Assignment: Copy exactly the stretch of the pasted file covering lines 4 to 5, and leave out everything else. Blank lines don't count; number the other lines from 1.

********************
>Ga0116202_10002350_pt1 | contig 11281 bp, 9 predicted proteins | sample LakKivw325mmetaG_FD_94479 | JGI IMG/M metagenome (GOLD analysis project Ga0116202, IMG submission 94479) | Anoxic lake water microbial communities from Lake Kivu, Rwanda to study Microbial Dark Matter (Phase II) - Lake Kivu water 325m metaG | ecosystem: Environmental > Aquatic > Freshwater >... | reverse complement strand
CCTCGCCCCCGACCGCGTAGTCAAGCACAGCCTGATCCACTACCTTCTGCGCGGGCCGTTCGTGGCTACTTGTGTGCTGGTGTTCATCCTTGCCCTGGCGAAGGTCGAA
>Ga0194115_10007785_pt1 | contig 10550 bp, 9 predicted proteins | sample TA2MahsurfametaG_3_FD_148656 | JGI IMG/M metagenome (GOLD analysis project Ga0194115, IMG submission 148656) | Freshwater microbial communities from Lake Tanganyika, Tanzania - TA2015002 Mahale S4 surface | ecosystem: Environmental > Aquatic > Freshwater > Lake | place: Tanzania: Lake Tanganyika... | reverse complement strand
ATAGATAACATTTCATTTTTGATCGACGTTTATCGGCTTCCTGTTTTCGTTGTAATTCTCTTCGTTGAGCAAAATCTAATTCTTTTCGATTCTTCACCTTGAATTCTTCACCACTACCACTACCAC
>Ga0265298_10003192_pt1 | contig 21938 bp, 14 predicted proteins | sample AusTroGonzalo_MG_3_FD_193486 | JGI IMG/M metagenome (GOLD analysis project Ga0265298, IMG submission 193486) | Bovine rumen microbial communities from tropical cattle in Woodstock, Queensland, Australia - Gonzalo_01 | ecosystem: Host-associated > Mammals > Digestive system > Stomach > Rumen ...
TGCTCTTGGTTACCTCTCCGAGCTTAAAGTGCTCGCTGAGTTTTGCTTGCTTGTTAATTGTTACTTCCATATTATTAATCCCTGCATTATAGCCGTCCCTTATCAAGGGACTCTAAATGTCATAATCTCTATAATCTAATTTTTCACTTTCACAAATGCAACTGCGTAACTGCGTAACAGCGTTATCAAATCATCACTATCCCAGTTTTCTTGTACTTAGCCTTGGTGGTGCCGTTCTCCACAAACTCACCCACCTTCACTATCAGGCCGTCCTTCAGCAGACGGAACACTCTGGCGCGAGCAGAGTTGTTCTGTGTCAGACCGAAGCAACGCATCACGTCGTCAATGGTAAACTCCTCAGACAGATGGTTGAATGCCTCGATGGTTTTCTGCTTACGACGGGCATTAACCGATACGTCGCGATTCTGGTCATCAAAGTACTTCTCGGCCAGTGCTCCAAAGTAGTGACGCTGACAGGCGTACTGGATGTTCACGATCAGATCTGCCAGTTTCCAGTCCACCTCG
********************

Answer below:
ATAGATAACATTTCATTTTTGATCGACGTTTATCGGCTTCCTGTTTTCGTTGTAATTCTCTTCGTTGAGCAAAATCTAATTCTTTTCGATTCTTCACCTTGAATTCTTCACCACTACCACTACCAC
>Ga0265298_10003192_pt1 | contig 21938 bp, 14 predicted proteins | sample AusTroGonzalo_MG_3_FD_193486 | JGI IMG/M metagenome (GOLD analysis project Ga0265298, IMG submission 193486) | Bovine rumen microbial communities from tropical cattle in Woodstock, Queensland, Australia - Gonzalo_01 | ecosystem: Host-associated > Mammals > Digestive system > Stomach > Rumen ...